So without further ado, let me turn over to Robert Weiskopf for the Q3 financial discussion. And thank you for your time.

Robert J. Weiskopf

Thank you, Paolo. The company reported a net loss of $6,083,000 or $0.10 per share, for the quarter ended September 30, 2013, compared to a net loss of $431,000 or $0.01 per share for the quarter ended September 30, 2012. For the 9-month period ended September 30, 2013,

the company reported a net loss of $18,644,000 or $0.30 per share compared to a net loss of $5,576,000 or $0.09 per share for the same period in 2012 (sic). At September 30, 2013, the company had a total of approximately $103,054 -- $103,054,000 in cash, equivalents and marketable securities. We reported total revenues of $3,542,000 for the quarter ending September 30, 2013, compared to revenues of $10,944,000 for the third quarter of 2012.

Revenues for the 9 months ended September 30, 2013, were $13,639,000 compared to revenues of $31,271,000 for the 9 months ended September 30, 2012. The $7.4 million revenue decrease in the 3 months ended September 30, 2013, is primarily due to revenue decreases of $4.5 million from our Daiichi Sankyo AKIP agreement that ended in November 2012. $2.3 million from the tivantinib program, and $600,000 from the Daiichi Sankyo ARQ 092 agreement that ended in June 2013. The $17.6 million revenue decrease in the 9-month period ended September 30, 2013, is primarily due to revenue decreases of $14.3 million from the AKIP agreement that ended in November 2012. $4.1 million from the tivantinib program and $1 million from the ARQ 092 agreement that ended in June 2013. These decreases were partially offset by $1.75 million of revenue related to a onetime research project.

For the quarter ended September 30, 2013, the company reported total costs and expenses of $9.7 million compared to total costs and expenses of $11.5 million for the quarter ended September 30, 2012. Total costs and expenses for the 9 months ended September 30, 2013, were $32.6 million, compared to $37.2 million for the same period in 2012.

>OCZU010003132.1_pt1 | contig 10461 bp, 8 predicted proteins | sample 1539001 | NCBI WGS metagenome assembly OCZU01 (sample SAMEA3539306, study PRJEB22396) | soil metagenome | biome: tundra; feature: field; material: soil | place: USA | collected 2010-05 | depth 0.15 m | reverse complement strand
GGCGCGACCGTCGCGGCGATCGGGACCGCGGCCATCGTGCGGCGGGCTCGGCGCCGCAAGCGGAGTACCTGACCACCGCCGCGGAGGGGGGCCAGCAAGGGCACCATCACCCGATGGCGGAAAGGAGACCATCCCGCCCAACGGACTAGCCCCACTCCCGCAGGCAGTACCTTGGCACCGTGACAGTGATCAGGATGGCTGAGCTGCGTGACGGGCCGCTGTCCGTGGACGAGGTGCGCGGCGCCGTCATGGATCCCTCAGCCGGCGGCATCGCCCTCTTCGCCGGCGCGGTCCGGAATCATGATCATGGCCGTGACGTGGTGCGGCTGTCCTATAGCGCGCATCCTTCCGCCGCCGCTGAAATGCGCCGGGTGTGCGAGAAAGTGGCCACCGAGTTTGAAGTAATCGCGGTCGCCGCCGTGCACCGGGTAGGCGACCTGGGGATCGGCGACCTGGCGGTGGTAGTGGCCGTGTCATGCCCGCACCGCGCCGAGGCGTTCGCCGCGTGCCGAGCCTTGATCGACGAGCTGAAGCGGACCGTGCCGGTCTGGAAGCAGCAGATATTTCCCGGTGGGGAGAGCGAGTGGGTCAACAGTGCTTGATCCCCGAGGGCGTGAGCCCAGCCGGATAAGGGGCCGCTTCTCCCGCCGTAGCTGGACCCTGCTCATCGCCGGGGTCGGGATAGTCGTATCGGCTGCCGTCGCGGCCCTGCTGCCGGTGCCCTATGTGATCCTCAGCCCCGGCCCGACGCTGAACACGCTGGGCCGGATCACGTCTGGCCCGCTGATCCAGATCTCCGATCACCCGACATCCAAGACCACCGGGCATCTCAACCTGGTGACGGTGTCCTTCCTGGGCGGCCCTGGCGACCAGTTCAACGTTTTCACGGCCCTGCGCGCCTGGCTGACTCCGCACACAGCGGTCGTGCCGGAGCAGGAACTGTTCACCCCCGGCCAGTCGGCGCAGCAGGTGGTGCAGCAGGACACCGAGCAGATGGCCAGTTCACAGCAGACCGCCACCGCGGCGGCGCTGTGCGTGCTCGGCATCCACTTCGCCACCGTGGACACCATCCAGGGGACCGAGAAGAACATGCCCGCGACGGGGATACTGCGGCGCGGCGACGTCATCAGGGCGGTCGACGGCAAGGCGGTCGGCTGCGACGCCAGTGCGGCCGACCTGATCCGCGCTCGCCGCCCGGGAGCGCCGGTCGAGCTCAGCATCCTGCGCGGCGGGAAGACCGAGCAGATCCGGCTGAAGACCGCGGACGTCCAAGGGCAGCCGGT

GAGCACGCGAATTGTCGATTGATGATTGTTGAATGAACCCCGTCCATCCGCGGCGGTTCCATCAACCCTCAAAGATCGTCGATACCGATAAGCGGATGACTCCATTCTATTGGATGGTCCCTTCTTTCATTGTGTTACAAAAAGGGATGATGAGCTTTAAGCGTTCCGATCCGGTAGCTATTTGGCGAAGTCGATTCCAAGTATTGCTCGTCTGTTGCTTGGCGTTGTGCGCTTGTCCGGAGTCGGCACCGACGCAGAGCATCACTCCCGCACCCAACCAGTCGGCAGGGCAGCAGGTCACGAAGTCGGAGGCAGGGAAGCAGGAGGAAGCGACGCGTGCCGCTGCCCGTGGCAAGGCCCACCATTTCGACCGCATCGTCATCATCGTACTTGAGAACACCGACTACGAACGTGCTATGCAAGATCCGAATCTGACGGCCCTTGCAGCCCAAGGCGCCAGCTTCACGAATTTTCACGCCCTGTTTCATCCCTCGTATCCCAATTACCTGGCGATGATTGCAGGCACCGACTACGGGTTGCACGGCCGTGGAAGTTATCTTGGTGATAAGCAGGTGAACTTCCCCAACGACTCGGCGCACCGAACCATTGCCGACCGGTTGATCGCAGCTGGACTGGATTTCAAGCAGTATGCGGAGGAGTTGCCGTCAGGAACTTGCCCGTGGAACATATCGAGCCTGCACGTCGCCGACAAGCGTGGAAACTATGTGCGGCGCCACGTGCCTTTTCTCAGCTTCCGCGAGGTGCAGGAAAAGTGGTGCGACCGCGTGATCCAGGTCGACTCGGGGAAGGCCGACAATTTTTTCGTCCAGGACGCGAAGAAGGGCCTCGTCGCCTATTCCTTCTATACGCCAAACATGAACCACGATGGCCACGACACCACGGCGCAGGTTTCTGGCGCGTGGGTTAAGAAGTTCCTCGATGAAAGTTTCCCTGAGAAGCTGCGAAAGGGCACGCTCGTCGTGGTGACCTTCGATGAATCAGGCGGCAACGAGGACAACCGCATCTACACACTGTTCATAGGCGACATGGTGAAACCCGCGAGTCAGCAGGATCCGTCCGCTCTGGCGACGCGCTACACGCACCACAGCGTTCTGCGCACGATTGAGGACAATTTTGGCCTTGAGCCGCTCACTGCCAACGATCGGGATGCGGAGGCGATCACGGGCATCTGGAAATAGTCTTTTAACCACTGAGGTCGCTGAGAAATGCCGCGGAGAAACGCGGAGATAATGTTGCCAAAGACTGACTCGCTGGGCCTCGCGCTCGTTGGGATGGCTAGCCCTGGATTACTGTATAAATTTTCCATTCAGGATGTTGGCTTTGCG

Turning to recent -- research and development costs for the 3 and 9 month period ended September 30, they were $6 million and $22.2 million respectively, compared with $8.1 million and $26.7 million for the comparable 2012 periods. The lower research and development expenses in both the 3 and 9 months period ended September 30, 2013, were primarily related to lower labor related costs and lower outsourced clinical and product development costs.

In connection with the reorganization implemented in July 2013, the company recorded $667,000 restructuring costs, including $403,000 of which was paid in the 3-month period ended September 30, 2013, as well as $139,000 of non-cash stock compensation costs. The restructuring actions related to these charges are expected to result in annual cost savings of approximately $3.5 million to $4 million commencing in 2014.

General and administrative expenses for the 3 and 9 month period ended September 30, 2013 were $3,113,000 and $9,711,000, respectively, compared with $3,387,000 and $10,500,000 for the 2012 3 and 9-month periods.

As Paolo mentioned, today we're updating our financial guidance for 2013 as follows. For 2013, ArQule expects net use of cash to range between $37 million and $40 million. Revenues are expected to range between $13 million and $16 million. Net loss is expected to range between $26 million and $29 million, and net loss per share is expected to range between a loss of $0.42 and loss of $0.46. ArQule expects to end 2013 with between $91 million and $94 million in cash and marketable securities.

With that, I would like to hand the call back to Paolo.

Paolo Pucci

Thank you, Rob. And operator, if you may, we can open up to questions for me and any of my colleagues here today. Thank you.